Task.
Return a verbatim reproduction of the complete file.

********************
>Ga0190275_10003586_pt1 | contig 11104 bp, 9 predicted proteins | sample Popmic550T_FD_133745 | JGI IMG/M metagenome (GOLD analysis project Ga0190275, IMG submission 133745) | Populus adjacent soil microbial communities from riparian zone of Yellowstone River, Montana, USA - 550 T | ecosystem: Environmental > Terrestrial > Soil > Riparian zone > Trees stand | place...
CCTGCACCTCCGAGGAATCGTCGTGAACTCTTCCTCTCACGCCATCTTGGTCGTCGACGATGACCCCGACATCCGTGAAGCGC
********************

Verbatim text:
>Ga0190275_10003586_pt1 | contig 11104 bp, 9 predicted proteins | sample Popmic550T_FD_133745 | JGI IMG/M metagenome (GOLD analysis project Ga0190275, IMG submission 133745) | Populus adjacent soil microbial communities from riparian zone of Yellowstone River, Montana, USA - 550 T | ecosystem: Environmental > Terrestrial > Soil > Riparian zone > Trees stand | place...
CCTGCACCTCCGAGGAATCGTCGTGAACTCTTCCTCTCACGCCATCTTGGTCGTCGACGATGACCCCGACATCCGTGAAGCGC